December 5, 2011; Source: Boston Herald | In a decision in City of Boston vs. Occupy Boston handed down yesterday in Boston, Suffolk Superior Court Judge Frances A. McIntyre vacated the temporary restraining order that has blocked city officials from evicting Occupy Boston from its location across from the Federal Reserve.
The 25-page decision reads in part, “Occupation speaks of boldness, outrage, and a willingness to take personal risk but it does not carry the plaintiffs’ professed message. Essentially, it is viewed as a hostile act, an assertion of possession against the rights of another. The act of occupation, this court has determined as a matter of law, is not speech. Nor is it immune from criminal prosecution for trespass or other crimes.”
This begs the question: can a group take over and occupy public property in the name of the First Amendment? No controlling opinion has been offered that has considered the seizure of a public forum as a First Amendment exercise. The court grasps the nettle and states that occupation, defined as taking possession by settlement or seizure, is not a symbol or expressive conduct that is constitutionally protected.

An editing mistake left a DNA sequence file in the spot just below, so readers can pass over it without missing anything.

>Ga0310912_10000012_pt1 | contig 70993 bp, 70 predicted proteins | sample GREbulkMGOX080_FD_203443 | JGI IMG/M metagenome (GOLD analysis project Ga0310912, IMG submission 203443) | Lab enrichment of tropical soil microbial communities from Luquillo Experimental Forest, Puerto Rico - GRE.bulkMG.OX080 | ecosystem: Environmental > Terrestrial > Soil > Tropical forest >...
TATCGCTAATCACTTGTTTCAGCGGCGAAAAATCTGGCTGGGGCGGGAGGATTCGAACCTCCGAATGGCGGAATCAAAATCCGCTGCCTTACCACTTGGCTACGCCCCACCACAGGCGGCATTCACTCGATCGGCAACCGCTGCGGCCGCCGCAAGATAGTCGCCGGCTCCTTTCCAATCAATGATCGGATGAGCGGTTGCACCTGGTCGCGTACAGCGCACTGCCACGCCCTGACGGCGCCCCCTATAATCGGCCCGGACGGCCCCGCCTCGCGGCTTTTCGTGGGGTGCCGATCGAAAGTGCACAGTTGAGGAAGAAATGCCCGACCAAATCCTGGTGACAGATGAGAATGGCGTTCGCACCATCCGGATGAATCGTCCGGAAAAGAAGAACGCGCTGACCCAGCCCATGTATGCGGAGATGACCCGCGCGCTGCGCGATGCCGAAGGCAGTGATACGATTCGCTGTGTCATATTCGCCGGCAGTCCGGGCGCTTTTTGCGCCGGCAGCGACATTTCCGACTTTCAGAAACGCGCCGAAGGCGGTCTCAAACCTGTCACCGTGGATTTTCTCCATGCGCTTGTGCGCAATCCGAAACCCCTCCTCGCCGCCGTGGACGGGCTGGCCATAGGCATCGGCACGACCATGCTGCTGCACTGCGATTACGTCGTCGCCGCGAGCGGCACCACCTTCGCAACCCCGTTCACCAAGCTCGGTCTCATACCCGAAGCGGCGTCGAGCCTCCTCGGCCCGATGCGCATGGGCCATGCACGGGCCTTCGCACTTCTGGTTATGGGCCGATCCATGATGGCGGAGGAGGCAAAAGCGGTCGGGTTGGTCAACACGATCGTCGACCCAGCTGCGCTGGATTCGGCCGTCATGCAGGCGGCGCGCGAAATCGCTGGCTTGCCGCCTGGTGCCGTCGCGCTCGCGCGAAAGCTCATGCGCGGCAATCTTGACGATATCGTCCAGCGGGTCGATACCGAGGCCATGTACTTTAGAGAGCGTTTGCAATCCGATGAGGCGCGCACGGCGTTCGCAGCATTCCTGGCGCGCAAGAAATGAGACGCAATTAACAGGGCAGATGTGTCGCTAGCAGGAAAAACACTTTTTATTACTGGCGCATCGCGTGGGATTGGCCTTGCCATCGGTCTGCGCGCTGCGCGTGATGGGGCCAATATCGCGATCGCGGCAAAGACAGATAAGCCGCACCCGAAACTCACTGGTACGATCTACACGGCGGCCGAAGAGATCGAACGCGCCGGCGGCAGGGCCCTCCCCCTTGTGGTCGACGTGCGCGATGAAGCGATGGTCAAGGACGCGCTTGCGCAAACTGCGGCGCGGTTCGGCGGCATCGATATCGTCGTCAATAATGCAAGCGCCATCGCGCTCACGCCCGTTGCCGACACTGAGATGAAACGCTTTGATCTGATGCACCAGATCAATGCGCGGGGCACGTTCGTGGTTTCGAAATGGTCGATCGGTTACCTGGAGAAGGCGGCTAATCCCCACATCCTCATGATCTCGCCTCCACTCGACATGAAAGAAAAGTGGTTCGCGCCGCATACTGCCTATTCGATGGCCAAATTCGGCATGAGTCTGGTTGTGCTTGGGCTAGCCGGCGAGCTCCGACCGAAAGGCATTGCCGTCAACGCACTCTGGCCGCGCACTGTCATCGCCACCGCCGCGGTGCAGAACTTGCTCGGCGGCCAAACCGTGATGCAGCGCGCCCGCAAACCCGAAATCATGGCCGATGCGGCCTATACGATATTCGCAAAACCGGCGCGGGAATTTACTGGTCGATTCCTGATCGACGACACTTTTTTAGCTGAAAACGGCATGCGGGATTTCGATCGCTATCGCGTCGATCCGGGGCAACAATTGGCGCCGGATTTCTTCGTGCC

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According to the Boston Globe, prominent Boston civil liberties lawyer Harvey A. Silverglate said the protestors would have a good chance for a successful appeal, calling the judges ruling “wrong” because of its “cursory assumption that the free speech provision of the Massachusetts Constitution is not more protective of speech than the federal First Amendment. “We (in Massachusetts) have the advantage of a free speech guarantee that is older, and more robust, than the First Amendment,” he wrote in an e-mail.
The Occupiers are holding ground, with one protestor stating, “You can’t evict an idea.”—Ruth McCambridge